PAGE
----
By Order of Captain Aubrey, Spotted Dick
Spotted Dick, also known as Spotted Dog, and a favorite desert of fictional British naval hero Jack Aubrey, but less loved by his friend and surgeon Stephen Maturin, is described in the Aubrey/Maturin companion A Sea of Words as,
A suet pudding containing currants (the spots) and cooked to a firm consistency in a tightly wrapped pudding cloth.
When I think of suet, I think of the stuff birds eat, so other than the currants, this sounds disgusting. Granted, it lacks the seeds you find in bird suet, but I think if they were out of the hull, they’d probably be a good addition to the pudding. You can find a recipe for Spotted Dick in the gastronomic companion to the Aubrey/Maturin novels, Lobscouse and Spotted Dog, a book I do not yet own. Blogger Ellison does, and prepared an entire Aubrey/Maturin feast, which he says “possibly the most cholesterol-laden, calorific, and costly meal I have ever had.” He also describes Spotted Dick as
a suet pudding that is like nothing so much as a cake – albeit a cake made with beef suet in lieu of vegetable shortening or butter, and steamed for several hours instead of being baked. Laden with aromatic cinnamon and nutmeg, with dried currants to give it the proper spotted appearance, it was – surprisingly – quite nice.
So maybe it’s worth a try. There are few dishes I won’t try. In fact I can’t remember the last time I refused to try a new dish. And my dear considerate wife, knowing of my deep devotion to the Aubrey/Maturin novels, and having heard me utter the words “Spotted Dick” on occasion, had to buy a can when she saw it on the grocery shelf. And I was delighted, stuck it in the pantry for future consumption, and promptly forgot about it. It got remembered once in a while, but never at an opportune time. And so a year or two has gone by, while the ghost of Jack Aubrey is no doubt alternating between looking at me disdainfully for not having tried it and looking aghast at the idea of eating Spotted Dick that comes in a can rather than fresh from the kitchen.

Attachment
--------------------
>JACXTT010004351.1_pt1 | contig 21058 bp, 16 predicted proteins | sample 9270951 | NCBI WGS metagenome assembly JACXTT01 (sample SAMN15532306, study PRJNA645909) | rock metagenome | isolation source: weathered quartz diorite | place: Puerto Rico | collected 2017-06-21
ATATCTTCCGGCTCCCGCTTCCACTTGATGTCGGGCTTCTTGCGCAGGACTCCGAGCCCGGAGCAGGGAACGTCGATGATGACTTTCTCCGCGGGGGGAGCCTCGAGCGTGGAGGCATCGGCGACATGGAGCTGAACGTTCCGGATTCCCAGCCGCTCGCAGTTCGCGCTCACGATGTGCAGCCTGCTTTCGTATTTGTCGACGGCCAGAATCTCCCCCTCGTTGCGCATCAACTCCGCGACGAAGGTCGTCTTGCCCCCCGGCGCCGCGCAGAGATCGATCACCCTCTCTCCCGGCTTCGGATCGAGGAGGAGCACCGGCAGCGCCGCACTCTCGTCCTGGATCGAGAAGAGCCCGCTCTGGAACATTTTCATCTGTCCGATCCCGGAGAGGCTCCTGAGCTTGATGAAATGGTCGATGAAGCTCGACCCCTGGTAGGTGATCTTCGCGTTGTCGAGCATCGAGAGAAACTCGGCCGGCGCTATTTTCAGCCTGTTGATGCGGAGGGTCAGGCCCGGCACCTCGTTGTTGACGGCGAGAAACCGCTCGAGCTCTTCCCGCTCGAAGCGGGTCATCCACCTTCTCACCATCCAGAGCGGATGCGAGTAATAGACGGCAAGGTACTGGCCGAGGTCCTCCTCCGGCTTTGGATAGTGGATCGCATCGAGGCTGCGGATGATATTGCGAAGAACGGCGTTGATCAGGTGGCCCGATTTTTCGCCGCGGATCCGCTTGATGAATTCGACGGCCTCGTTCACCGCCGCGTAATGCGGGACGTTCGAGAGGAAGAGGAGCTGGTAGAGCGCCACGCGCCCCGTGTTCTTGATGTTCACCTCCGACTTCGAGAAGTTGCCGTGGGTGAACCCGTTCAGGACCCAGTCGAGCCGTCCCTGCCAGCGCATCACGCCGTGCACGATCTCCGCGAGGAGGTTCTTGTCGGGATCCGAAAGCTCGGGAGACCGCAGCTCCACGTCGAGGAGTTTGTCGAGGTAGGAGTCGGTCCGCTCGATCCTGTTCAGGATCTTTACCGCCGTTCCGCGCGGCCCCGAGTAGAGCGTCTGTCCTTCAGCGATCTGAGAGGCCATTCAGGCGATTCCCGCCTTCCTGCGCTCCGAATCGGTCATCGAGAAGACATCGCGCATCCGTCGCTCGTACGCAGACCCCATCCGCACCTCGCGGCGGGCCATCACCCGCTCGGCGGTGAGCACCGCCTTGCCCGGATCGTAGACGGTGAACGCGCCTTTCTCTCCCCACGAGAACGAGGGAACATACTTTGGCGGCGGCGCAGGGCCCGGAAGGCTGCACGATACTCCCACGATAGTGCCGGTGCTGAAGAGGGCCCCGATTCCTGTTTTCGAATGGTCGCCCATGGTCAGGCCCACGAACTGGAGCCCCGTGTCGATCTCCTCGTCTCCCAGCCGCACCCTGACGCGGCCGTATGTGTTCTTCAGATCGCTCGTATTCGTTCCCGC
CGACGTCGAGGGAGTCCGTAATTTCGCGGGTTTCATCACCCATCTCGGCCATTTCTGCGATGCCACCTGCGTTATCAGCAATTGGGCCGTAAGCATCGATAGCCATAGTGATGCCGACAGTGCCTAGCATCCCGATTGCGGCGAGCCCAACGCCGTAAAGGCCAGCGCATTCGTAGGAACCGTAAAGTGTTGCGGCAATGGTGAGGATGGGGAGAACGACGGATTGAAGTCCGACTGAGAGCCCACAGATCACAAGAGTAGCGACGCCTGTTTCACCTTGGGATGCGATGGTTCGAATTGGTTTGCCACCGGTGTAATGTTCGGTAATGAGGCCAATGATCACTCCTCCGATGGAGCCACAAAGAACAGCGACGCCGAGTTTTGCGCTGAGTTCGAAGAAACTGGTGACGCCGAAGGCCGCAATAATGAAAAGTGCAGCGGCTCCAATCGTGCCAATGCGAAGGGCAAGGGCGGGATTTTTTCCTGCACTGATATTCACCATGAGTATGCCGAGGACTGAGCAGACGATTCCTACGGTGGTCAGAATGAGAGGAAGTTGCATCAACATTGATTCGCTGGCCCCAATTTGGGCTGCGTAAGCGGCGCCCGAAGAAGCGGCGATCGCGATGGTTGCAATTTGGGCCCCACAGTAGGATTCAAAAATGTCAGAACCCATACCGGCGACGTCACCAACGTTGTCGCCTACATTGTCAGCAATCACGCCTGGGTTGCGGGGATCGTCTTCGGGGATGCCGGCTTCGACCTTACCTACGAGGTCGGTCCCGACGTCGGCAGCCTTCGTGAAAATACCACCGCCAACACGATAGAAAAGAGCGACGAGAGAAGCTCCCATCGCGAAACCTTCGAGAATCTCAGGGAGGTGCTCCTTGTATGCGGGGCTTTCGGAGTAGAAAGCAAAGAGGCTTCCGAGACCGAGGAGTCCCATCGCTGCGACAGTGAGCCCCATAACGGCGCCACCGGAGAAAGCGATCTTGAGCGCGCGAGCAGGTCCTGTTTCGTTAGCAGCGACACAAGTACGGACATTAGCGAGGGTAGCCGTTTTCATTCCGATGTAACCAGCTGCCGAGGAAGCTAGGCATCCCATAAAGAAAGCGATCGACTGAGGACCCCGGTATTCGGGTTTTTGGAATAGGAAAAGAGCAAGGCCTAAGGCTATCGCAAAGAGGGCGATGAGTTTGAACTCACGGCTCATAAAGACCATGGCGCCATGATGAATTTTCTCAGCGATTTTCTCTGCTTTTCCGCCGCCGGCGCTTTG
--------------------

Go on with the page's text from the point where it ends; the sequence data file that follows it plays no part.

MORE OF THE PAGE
Welcome to the modern world, Captain Aubrey. You wouldn’t like our sail-less modern navy, either.
I spotted it again this morning, and decided today was the day to make it. Following the directions, I began by boiling it “gently” for 35 minutes. I’m not sure what that means, as in my experience boiling water isn’t gentle (and believe me, I have some memorable experience with it), but I presumed it meant not a rolling boil, so I kept the flame low enough to make the water merely bubble instead of roar.
After the allotted time had elapsed I set the can on a plate and carefully punched a small hole with the can opener to let the steam escape, then removed the lid and set the pudding on the plate. It look like this.
It doesn’t look very appetizing, but then neither did the dish of octopus I had in the Korean restaurant in Cleveland, and that was fantastic. Of course there’s a reason nobody’s ever told a joke with the punchline that in hell the Koreans are the cooks.
Unappealing looks or not, I called all the kids into the kitchen to give it a try. Our standard method is to require the kids to take a taste. They don’t have to take more than one taste if they don’t like something, they don’t even need to swallow the bite they take, and there are no recriminations for not liking something. This low risk approach, knowing there’s no commitment, has made them generally willing to try new foods, even octopus and English puddings. (“That’s a pudding, dad?” “Well, honey, the British have strange conceptions of pudding. Or, rather, since they invented puddings, maybe we Americans have strange ideas about pudding.”) So I sliced it up and served it out.
Number 1 daughter love it. Of course she’s a swimmer in season, which means she’d eat the couch cushions, the dog, and her medals if we didn’t keep an eye on her, so I don’t know that her opinion counts for much.
Number 2 daughter found it neither particularly likable nor unlikable. Drawing on her Swiss heritage, she was profoundly neutral.
Number 3 daughter was revolted, immediately spitting it out. She loudly denounced it as a wicked colonialist plot and praised George Washington for saving us from the scourge of English puddings.
My wife liked it well enough, and accurately described it as a mix of gingerbread and raisin bread. Which is all well and good if you like that kind of thing. To my mind, God created ginger solely for the purpose of making Tom Ka Gai, and raisins are just senescent grapes; old, wrinkled, and bitterly mourning their lost youth. (The California Raisins, of course, were just a corporate trick by the California Raisin Marketing Board to get us to consume their spoiled products, much like Hollywood pitching another Tom Cruise movie).
Me? Meh. I’d eat it at Aubrey’s table to be courteous, but I’d certainly be drinking my wine bumpers and no heel taps to wash it down.
No wonder Maturin always worried about Aubrey’s health, if he was pounding down tubs of that stuff.